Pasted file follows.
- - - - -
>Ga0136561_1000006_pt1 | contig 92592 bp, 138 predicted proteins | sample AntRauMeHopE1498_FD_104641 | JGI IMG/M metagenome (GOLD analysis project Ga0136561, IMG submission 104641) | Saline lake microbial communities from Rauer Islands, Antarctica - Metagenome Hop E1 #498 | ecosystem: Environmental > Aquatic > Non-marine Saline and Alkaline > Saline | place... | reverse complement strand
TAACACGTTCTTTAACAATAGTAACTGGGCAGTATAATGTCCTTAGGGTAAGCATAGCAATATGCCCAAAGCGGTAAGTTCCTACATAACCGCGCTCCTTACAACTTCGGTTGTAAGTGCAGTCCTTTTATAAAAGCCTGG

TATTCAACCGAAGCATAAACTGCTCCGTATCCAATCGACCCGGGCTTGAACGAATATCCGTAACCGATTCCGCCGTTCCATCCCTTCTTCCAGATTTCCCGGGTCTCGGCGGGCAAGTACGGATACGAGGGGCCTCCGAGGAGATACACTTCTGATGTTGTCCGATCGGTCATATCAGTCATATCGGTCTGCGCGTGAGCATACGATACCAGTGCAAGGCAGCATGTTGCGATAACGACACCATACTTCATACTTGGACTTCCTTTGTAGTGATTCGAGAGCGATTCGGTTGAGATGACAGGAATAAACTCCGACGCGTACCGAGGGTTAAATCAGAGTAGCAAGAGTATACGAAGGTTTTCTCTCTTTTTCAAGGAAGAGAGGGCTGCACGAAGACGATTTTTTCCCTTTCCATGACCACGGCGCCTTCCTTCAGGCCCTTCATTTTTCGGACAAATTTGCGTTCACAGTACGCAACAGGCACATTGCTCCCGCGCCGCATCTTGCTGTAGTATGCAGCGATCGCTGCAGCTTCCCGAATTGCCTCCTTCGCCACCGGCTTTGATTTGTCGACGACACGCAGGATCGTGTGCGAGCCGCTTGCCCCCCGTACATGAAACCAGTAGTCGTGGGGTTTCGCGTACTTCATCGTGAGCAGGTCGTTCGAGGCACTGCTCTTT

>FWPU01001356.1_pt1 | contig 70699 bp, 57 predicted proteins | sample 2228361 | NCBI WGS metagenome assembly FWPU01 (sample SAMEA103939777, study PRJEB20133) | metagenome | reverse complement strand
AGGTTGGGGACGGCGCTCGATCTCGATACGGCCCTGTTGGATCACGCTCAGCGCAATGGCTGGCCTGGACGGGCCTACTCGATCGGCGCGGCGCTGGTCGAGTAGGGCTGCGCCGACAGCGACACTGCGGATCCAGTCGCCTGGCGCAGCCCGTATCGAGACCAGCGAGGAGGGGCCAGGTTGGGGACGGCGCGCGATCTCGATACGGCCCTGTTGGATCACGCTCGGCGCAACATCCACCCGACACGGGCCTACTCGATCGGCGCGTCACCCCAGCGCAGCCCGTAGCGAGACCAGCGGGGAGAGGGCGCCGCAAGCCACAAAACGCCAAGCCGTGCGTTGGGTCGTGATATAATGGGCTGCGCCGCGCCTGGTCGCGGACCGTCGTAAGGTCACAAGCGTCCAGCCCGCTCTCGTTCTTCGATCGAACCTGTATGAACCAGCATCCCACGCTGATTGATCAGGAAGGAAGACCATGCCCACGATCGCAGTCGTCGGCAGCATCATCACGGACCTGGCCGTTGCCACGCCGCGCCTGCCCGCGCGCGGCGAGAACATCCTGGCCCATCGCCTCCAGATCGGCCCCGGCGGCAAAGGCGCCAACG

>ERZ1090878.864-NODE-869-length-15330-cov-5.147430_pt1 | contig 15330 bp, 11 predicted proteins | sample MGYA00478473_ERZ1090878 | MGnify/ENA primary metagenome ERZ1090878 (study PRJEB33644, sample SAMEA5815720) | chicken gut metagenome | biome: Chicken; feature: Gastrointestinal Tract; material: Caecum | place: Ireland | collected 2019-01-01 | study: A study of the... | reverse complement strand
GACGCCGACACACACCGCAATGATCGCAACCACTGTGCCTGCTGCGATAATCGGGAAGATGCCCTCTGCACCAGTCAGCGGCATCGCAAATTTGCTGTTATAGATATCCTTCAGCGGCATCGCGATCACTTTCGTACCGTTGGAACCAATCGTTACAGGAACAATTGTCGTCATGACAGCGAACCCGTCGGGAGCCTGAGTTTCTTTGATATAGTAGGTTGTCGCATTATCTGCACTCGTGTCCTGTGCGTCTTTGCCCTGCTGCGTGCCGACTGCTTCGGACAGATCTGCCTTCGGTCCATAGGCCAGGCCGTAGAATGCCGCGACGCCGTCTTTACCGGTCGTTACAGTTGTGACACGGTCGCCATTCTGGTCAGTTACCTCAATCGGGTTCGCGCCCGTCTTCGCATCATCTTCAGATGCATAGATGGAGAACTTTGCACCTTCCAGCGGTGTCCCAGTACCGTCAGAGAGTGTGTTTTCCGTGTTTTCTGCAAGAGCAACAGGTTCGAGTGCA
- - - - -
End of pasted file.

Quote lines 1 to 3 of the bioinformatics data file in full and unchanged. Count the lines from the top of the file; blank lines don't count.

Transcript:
>Ga0136561_1000006_pt1 | contig 92592 bp, 138 predicted proteins | sample AntRauMeHopE1498_FD_104641 | JGI IMG/M metagenome (GOLD analysis project Ga0136561, IMG submission 104641) | Saline lake microbial communities from Rauer Islands, Antarctica - Metagenome Hop E1 #498 | ecosystem: Environmental > Aquatic > Non-marine Saline and Alkaline > Saline | place... | reverse complement strand
TAACACGTTCTTTAACAATAGTAACTGGGCAGTATAATGTCCTTAGGGTAAGCATAGCAATATGCCCAAAGCGGTAAGTTCCTACATAACCGCGCTCCTTACAACTTCGGTTGTAAGTGCAGTCCTTTTATAAAAGCCTGG

TATTCAACCGAAGCATAAACTGCTCCGTATCCAATCGACCCGGGCTTGAACGAATATCCGTAACCGATTCCGCCGTTCCATCCCTTCTTCCAGATTTCCCGGGTCTCGGCGGGCAAGTACGGATACGAGGGGCCTCCGAGGAGATACACTTCTGATGTTGTCCGATCGGTCATATCAGTCATATCGGTCTGCGCGTGAGCATACGATACCAGTGCAAGGCAGCATGTTGCGATAACGACACCATACTTCATACTTGGACTTCCTTTGTAGTGATTCGAGAGCGATTCGGTTGAGATGACAGGAATAAACTCCGACGCGTACCGAGGGTTAAATCAGAGTAGCAAGAGTATACGAAGGTTTTCTCTCTTTTTCAAGGAAGAGAGGGCTGCACGAAGACGATTTTTTCCCTTTCCATGACCACGGCGCCTTCCTTCAGGCCCTTCATTTTTCGGACAAATTTGCGTTCACAGTACGCAACAGGCACATTGCTCCCGCGCCGCATCTTGCTGTAGTATGCAGCGATCGCTGCAGCTTCCCGAATTGCCTCCTTCGCCACCGGCTTTGATTTGTCGACGACACGCAGGATCGTGTGCGAGCCGCTTGCCCCCCGTACATGAAACCAGTAGTCGTGGGGTTTCGCGTACTTCATCGTGAGCAGGTCGTTCGAGGCACTGCTCTTT